I had always heard that a picture is worth a thousand words. Evidently, this is no longer the case.

Shrinker, if your above statement is correct, all you have to do is supply a modification of my free body diagrams (hopefully, with a steadier hand) with the proper application of forces. Remember, there must always be a force and moment balance. It's not a matter of my preference; it's the way physical objects behave.

(If you're wondering what all the editing was about on the previous post: I was trying to replace my crude drawings with CAD pictures. Wasn't able to do it, so you're stuck with the wiggly lines.)
http://www.racetec.cc/shope


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 Post Posted: Sun Aug 01, 2010 9:07 am 
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Bubstr wrote:
Ok If we lifted the car by a crane
My analogy of the crane was to reveal that the CG is the point of balance. I was trying to point out generally throughout the post that when the inertia angle from the CG is at the rear tire patch the car is about to balance on its rear wheels only. I think we are saying the same thing differently.
Bubstr wrote:
It should be below ground level by an inch or so. No one figures that.
Do you care to explain that further?
Bubstr wrote:
The force on the COG is directly rearward. This is a direction that it can not go. It has to rotate on an axis centered at the rear contact patch. This and only this lifts the front.
When you place a car with a 4 link on a chassis dyno it lifts weight off the front springs. Its not going anywhere, its not accelerating so there is another force other than your one that is lifting the front of the car up. Its the torque reaction from the diff lifting the chassis. I have deliberately left out of my comments and my thoughts on where the 4 link forces activate and what values they are etc. That discussion would complicate things beyond belief and is unnecessary. But there is an experiment that I performed that disputes the explanations given in books etc. I do not wish to discuss it presently.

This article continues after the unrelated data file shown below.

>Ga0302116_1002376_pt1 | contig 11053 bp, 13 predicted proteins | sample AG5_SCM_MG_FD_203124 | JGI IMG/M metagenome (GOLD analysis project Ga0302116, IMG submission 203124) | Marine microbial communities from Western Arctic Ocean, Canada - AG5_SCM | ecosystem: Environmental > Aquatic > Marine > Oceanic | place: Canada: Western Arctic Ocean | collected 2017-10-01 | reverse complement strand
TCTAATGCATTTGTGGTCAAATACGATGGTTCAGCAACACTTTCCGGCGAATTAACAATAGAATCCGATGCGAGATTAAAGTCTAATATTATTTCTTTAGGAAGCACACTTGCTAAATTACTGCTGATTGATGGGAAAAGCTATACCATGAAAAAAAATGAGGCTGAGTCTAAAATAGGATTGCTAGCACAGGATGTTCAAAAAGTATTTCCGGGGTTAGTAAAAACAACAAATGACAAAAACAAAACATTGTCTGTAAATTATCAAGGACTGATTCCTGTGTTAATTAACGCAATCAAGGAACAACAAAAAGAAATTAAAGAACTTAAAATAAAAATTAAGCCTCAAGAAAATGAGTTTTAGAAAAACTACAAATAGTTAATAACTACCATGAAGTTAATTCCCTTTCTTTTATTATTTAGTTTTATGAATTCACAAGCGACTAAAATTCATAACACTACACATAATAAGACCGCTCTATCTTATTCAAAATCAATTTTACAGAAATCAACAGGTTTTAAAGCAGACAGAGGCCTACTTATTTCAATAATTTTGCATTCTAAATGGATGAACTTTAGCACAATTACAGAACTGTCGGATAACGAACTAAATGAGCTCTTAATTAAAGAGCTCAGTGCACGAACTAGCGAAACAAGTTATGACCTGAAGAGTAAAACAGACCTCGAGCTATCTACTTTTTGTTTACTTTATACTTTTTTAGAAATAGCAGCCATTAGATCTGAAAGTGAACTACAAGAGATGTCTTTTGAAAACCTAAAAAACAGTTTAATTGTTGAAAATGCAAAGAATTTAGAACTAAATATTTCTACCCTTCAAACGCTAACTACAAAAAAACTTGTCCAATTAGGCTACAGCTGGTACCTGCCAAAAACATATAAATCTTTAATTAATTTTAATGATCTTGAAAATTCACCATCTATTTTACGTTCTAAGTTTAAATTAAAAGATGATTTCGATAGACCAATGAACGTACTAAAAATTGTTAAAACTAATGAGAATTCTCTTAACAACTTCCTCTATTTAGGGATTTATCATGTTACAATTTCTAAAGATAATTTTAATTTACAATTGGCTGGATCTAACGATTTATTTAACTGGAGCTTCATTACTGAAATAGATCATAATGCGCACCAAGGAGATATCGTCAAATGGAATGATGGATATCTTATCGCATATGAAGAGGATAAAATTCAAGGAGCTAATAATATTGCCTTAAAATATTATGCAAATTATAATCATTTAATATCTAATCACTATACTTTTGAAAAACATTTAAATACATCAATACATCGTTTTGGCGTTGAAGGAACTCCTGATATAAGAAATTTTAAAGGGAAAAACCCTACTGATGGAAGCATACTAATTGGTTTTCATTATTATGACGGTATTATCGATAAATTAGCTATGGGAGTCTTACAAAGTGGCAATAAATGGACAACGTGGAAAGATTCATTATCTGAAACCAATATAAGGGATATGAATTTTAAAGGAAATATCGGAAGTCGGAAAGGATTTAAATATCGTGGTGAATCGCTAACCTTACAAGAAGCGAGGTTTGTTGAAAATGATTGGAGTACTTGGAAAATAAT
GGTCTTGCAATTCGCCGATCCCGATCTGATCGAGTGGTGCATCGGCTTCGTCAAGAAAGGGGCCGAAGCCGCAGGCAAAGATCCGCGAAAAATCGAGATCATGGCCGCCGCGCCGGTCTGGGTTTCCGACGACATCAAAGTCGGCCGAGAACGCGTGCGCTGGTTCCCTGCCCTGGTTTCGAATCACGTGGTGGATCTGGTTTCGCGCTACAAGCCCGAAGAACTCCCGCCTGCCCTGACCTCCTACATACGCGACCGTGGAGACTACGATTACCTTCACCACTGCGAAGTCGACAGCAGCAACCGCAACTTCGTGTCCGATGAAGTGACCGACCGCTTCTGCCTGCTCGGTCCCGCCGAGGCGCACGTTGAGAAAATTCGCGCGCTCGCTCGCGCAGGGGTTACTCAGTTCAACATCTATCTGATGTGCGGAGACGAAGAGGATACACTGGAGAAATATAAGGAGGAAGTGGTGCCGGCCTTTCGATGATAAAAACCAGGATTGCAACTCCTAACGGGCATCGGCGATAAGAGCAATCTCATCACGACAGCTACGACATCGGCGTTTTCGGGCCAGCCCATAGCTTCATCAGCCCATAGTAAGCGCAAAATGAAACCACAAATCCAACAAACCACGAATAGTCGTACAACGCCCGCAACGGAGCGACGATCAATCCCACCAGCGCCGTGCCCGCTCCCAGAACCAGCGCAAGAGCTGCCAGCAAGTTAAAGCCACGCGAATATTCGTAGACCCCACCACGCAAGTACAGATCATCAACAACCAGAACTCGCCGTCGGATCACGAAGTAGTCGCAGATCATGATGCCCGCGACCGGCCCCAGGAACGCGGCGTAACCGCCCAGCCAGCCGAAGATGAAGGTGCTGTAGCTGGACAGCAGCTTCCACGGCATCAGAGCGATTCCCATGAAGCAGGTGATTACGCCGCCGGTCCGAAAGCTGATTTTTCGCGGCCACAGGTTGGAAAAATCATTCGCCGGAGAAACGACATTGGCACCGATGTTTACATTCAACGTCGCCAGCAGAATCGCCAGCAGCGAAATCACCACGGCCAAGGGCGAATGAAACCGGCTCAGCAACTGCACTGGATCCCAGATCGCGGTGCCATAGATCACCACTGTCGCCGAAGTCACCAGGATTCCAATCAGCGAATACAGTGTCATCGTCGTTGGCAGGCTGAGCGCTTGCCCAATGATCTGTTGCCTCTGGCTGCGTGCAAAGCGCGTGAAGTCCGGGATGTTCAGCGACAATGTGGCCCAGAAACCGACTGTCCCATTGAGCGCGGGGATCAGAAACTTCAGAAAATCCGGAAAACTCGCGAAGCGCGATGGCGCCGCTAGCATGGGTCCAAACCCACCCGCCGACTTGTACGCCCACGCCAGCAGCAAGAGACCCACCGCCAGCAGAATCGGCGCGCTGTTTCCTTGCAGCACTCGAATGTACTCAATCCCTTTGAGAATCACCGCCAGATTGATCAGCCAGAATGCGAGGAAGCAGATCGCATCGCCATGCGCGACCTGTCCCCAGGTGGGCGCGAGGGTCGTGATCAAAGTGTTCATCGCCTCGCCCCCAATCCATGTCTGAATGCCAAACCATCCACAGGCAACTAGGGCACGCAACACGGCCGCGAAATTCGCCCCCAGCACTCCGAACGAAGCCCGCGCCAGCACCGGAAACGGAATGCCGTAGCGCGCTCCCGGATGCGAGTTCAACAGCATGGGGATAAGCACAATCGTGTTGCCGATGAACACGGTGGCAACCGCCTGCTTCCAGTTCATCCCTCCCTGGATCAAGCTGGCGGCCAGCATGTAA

Bubstr wrote:
Even if we pull a star gazer wheelie The car and all points rotate around that rear contact patch and nothing changes on your IC.
"- and nothing changes on your IC-" Maybe your missing something there or didnt fully type out all you wanted to say. The IC changes position lots due to the relative movement from the Diff to the body. Suspension movement alters the 4 link geometry. Any amount of rear spring motion is evidence of 4 link geometry change. If the rear spring compresses or extends then the 4 link has different bar angles relative to the CG so the forces generated are in different directions. Its not a static problem its a dynamic one, the car moves, inertia happens and geometry changes. That change alters the force vector and you haven't got what you started out with.
BillyShope wrote:
Shrinker, if your above statement is correct, all you have to do is supply a modification of my free body diagrams (hopefully, with a steadier hand) with the proper application of forces. Remember, there must always be a force and moment balance. It's not a matter of my preference; it's the way physical objects behave.
I agree with that. My point is that the balance is around the CG not the arbitrary location of the front axle. The 100% point is the relationship of the forces exerted on the front link mounts to the CG not an imaginary point at the front axle.

Thankyou to everyone for their time.


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 Post Posted: Sun Aug 01, 2010 11:43 am 
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shrinker wrote:
I agree with that. My point is that the balance is around the CG not the arbitrary location of the front axle.

The moment balance must be valid about ANY arbitrary point. I chose to take it about the rear tire patch, but I could just as well have taken it about the front tire patch, the center of gravity, or any other point. It must ALWAYS go to null, regardless of the point chosen.

Anyway, I did get the CAD up and running and have included this discussion in another page at my site:
http://www.racetec.cc/shope/tim.48.htm


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 Post Posted: Sun Aug 01, 2010 4:04 pm 
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The thing about an inch or so under ground makes up for tire distortion. While the tire distorts the circular moment of inertia around rear axle does not . the force is still applied at average circumference. This is not that important.